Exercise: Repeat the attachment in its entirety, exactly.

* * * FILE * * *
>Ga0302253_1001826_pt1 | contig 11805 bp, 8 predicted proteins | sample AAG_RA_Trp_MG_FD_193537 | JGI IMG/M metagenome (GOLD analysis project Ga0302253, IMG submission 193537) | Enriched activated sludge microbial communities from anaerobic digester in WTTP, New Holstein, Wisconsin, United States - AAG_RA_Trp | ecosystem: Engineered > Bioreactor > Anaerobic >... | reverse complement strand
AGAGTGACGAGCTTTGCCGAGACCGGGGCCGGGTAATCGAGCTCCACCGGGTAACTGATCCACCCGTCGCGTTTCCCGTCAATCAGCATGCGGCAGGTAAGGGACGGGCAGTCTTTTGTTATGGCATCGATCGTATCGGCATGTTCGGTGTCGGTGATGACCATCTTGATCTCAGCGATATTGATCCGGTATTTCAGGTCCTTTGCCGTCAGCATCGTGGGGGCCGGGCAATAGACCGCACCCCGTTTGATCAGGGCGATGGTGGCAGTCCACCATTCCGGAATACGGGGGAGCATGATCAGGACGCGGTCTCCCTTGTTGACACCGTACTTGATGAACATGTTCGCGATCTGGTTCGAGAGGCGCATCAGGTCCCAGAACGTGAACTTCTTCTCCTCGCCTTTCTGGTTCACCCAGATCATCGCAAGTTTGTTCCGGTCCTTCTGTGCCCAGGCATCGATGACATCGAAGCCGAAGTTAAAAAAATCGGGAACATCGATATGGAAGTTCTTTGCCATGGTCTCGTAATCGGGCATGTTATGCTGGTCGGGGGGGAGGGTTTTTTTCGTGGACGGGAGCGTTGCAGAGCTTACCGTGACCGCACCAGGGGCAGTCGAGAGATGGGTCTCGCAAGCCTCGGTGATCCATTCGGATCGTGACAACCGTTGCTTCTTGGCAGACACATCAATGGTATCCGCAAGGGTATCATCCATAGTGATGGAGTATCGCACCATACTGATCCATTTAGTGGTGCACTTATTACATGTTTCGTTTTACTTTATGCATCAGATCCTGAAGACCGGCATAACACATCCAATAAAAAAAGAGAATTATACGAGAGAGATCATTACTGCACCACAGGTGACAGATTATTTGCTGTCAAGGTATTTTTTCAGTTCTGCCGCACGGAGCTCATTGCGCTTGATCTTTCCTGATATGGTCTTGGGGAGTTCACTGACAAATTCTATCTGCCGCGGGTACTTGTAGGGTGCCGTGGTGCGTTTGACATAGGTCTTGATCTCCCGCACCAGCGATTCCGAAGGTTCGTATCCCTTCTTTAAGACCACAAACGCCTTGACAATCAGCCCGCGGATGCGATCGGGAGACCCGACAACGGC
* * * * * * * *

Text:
>Ga0302253_1001826_pt1 | contig 11805 bp, 8 predicted proteins | sample AAG_RA_Trp_MG_FD_193537 | JGI IMG/M metagenome (GOLD analysis project Ga0302253, IMG submission 193537) | Enriched activated sludge microbial communities from anaerobic digester in WTTP, New Holstein, Wisconsin, United States - AAG_RA_Trp | ecosystem: Engineered > Bioreactor > Anaerobic >... | reverse complement strand
AGAGTGACGAGCTTTGCCGAGACCGGGGCCGGGTAATCGAGCTCCACCGGGTAACTGATCCACCCGTCGCGTTTCCCGTCAATCAGCATGCGGCAGGTAAGGGACGGGCAGTCTTTTGTTATGGCATCGATCGTATCGGCATGTTCGGTGTCGGTGATGACCATCTTGATCTCAGCGATATTGATCCGGTATTTCAGGTCCTTTGCCGTCAGCATCGTGGGGGCCGGGCAATAGACCGCACCCCGTTTGATCAGGGCGATGGTGGCAGTCCACCATTCCGGAATACGGGGGAGCATGATCAGGACGCGGTCTCCCTTGTTGACACCGTACTTGATGAACATGTTCGCGATCTGGTTCGAGAGGCGCATCAGGTCCCAGAACGTGAACTTCTTCTCCTCGCCTTTCTGGTTCACCCAGATCATCGCAAGTTTGTTCCGGTCCTTCTGTGCCCAGGCATCGATGACATCGAAGCCGAAGTTAAAAAAATCGGGAACATCGATATGGAAGTTCTTTGCCATGGTCTCGTAATCGGGCATGTTATGCTGGTCGGGGGGGAGGGTTTTTTTCGTGGACGGGAGCGTTGCAGAGCTTACCGTGACCGCACCAGGGGCAGTCGAGAGATGGGTCTCGCAAGCCTCGGTGATCCATTCGGATCGTGACAACCGTTGCTTCTTGGCAGACACATCAATGGTATCCGCAAGGGTATCATCCATAGTGATGGAGTATCGCACCATACTGATCCATTTAGTGGTGCACTTATTACATGTTTCGTTTTACTTTATGCATCAGATCCTGAAGACCGGCATAACACATCCAATAAAAAAAGAGAATTATACGAGAGAGATCATTACTGCACCACAGGTGACAGATTATTTGCTGTCAAGGTATTTTTTCAGTTCTGCCGCACGGAGCTCATTGCGCTTGATCTTTCCTGATATGGTCTTGGGGAGTTCACTGACAAATTCTATCTGCCGCGGGTACTTGTAGGGTGCCGTGGTGCGTTTGACATAGGTCTTGATCTCCCGCACCAGCGATTCCGAAGGTTCGTATCCCTTCTTTAAGACCACAAACGCCTTGACAATCAGCCCGCGGATGCGATCGGGAGACCCGACAACGGC